3 Week 4 Storylines to Watch: Running Back Injuries and Time Shares
Week 3 was a reminder that things in the NFL can -- and routinely do -- turn on a dime.
Last week, we looked at the struggling Green Bay Packers' passing game. It's good to know that Aaron Rodgers reads my work and wanted to prove me wrong. Todd Gurley was must be a loyal reader as well, scoring his first two touchdowns of the 2016 season against the Tampa Bay Buccaneers. And finally, the Seattle Seahawks hung 37 points on the San Francisco 49ers after scoring just one touchdown in their first two games.
Now that we know it only takes 200 or so words from yours truly to get offenses back on track, expect touchdowns from all the players in the narrative that follows.
Onto Week 4.
Jordan Howard Steps In
Aside from the San Diego Chargers, few teams have been hit harder by injuries than the Chicago Bears. With both Jeremy Langford and Ka'Deem Carey now banged up, rookie Jordan Howard steps in as the lead running back.
A pre-draft favorite of many in the fantasy community, Howard profiles similarly to Carlos Hyde from an athleticism standpoint. He was not a prolific pass-catcher during his time at Alabama-Birmingham and Indiana, but he has hauled in six catches on eight targets in limited action this season.
Opportunity exists for Howard from a usage standpoint, and touches are what we should primarily focus on when making decisions about fantasy running backs, but we should also consider how bad the Bearsâ€™ offense is at the moment.
Chicago is the fourth-most pass heavy team through three weeks, potentially limiting Howardâ€™s rushing workload. They also rank third-worst in Rushing Net Expected Points (NEP) on a per-play basis when adjusted for strength of schedule and 27th in run blocking, per Football Outsiders.
The Bears rank 25th in team defense according to our metrics, making it unlikely that Howard sees much positive game script moving forward. The upcoming schedule could mitigate some of these worries, with Chicagoâ€™s next three opponents ranking 21st or worse in run defense -- the Detroit Lions (28th), Indianapolis Colts (21st), and Jacksonville Jaguars (29th).
As the only show in town at the moment -- unless you count Joique Bell -- with three above-average upcoming matchups, Howard is worth a look for fantasy purposes, but it may be wise to temper your overall expectations.
The Disappearing Michael Floyd
Raise your hand if you predicted Jaron Brown outplaying Michael Floyd through the first three weeks of the season. As crazy as that sounds, itâ€™s the situation we now find ourselves in, and it is a troubling one at that for both Floydâ€™s fantasy owners and the Arizona Cardinals' real-life football fortunes.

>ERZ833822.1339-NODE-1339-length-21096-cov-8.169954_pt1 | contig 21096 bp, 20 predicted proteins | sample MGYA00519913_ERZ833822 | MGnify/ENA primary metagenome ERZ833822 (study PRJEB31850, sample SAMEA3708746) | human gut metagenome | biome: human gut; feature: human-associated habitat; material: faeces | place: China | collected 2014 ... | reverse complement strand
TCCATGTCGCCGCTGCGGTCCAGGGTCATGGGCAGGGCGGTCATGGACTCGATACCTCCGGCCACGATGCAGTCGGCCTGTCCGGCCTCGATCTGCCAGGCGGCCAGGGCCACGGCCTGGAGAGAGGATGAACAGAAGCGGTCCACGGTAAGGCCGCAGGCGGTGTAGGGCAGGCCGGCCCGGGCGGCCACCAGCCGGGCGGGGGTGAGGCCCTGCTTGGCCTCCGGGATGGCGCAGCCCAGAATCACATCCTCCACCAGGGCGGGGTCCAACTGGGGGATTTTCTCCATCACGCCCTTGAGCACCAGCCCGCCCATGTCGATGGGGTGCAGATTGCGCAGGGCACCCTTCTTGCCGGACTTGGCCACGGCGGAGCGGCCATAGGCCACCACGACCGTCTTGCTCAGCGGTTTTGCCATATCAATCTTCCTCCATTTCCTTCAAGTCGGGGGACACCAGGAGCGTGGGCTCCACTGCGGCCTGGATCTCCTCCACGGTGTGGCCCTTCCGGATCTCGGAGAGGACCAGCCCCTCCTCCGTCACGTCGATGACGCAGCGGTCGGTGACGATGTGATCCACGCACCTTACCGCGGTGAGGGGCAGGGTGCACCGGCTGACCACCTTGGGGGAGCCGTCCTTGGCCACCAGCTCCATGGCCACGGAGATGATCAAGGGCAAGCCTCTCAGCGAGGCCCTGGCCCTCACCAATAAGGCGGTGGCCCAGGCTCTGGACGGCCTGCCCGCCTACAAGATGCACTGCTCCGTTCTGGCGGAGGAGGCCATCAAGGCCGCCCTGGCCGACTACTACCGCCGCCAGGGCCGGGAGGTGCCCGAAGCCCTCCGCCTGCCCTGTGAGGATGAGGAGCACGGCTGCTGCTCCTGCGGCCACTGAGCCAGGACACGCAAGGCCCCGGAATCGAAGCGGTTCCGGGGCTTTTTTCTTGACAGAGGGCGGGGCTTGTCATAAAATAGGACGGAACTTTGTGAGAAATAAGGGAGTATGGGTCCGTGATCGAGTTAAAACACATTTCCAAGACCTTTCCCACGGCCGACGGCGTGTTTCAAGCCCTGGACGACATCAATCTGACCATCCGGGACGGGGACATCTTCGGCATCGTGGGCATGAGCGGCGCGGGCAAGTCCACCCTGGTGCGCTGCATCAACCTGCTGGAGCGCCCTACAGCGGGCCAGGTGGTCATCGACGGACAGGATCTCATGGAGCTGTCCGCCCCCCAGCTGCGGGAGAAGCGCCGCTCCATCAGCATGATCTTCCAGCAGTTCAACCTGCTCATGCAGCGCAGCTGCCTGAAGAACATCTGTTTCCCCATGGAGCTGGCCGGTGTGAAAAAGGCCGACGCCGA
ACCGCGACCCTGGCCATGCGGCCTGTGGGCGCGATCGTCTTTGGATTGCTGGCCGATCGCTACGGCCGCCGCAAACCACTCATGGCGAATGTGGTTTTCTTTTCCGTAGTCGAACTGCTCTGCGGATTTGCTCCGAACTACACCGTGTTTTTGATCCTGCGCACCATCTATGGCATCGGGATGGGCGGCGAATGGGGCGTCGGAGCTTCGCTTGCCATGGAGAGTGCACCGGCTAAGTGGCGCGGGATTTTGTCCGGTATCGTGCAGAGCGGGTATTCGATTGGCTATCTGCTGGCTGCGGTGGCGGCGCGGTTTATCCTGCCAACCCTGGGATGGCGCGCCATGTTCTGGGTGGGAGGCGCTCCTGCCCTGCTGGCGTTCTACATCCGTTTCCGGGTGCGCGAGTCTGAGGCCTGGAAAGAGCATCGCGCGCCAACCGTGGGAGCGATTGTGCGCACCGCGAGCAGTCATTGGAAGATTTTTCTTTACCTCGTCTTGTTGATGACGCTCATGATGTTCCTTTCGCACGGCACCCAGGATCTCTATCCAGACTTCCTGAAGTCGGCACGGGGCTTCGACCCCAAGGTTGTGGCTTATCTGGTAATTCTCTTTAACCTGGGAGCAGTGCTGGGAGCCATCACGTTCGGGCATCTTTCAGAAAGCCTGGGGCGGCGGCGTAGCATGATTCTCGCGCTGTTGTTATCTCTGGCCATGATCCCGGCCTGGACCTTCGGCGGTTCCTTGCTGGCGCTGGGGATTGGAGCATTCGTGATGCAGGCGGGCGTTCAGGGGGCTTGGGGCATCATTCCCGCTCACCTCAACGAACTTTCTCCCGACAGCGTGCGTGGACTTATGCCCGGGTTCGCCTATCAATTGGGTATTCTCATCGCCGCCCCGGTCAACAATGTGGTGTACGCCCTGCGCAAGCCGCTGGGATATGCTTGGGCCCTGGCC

Floyd has been targeted 24 times, second-most on the team, but has just 9 catches for 134 yards and 1 touchdown. His 37.5 percent catch rate, well below his 54 percent career catch rate, ranks dead-last among 49 wide receivers with 20 or more targets. He also ranks 36th in Reception NEP per target among the same cohort.
Whatâ€™s even tougher to explain is the fact that John Brown, the other piece of Arizonaâ€™s three-headed receiving monster along with Larry Fitzgerald, has struggled to open the season. With just 8 catches on 18 targets, Brown cannot be blamed for Floydâ€™s tough start.
Fitzgerald and running back David Johnson have combined for 49 targets, 40.4 percent of the team total, and have done well with them. Fitzgerald ranks 15th in Reception NEP among wide receivers while Johnson sits at 3rd among all running backs.
Itâ€™s clear that the Cardinalsâ€™ passing game has regressed from last yearâ€™s ridiculously efficient version, which may mean that what weâ€™ve seen so far from Floyd is a sign of things to come. Without an injury to Fitzgerald or Johnson, Floydâ€™s target share is unlikely to spike, and given his incredibly inefficient start, this paints a grim picture for his prospects moving forward.
Latavius Murray's Shrinking Role
Below is a table showing the touch distribution among Oakland Raiders' running backs through three weeks:
The emergence of DeAndre Washington and Jalen Richard -- and to a smaller extent Jamize Olawale -- and the willingness of the Raidersâ€™ coaching staff to use them in all types of game situations has really cut into Latavius Murray's role.
Murray has salvaged his first three performances by scoring a rushing touchdown in each game, but he has yet to eclipse 15 carries or 60 yards in any game. Touchdowns are great, but relying on a running back to score them when said player just isnâ€™t seeing a ton of volume becomes a tricky proposition.
The upcoming schedule is palatable, with the Baltimore Ravens (sixth) as the only top-half run defense facing the Raiders over the next four weeks. Murrayâ€™s eight catches through three games does provide somewhat of a floor for fantasy production, and he showed ability as a pass-catcher in 2015, but the presence of Washington and Richard really put a cap on his potential production ceiling.
With a 2-1 record and the most efficient running game on a per-play basis according to our metrics, Oakland seems unlikely to undergo a dramatic shift away from the current deployment.
Take JJ Zachariasonâ€™s advice and shop Murray to another owner who may be focusing solely on three touchdowns in three weeks.